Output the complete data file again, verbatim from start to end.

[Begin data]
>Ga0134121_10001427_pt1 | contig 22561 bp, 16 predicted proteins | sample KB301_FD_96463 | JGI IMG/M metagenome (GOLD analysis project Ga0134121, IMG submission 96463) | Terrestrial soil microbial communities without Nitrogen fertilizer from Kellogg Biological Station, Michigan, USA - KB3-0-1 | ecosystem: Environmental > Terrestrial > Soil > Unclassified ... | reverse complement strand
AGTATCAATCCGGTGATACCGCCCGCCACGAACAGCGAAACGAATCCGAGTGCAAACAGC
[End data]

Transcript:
>Ga0134121_10001427_pt1 | contig 22561 bp, 16 predicted proteins | sample KB301_FD_96463 | JGI IMG/M metagenome (GOLD analysis project Ga0134121, IMG submission 96463) | Terrestrial soil microbial communities without Nitrogen fertilizer from Kellogg Biological Station, Michigan, USA - KB3-0-1 | ecosystem: Environmental > Terrestrial > Soil > Unclassified ... | reverse complement strand
AGTATCAATCCGGTGATACCGCCCGCCACGAACAGCGAAACGAATCCGAGTGCAAACAGC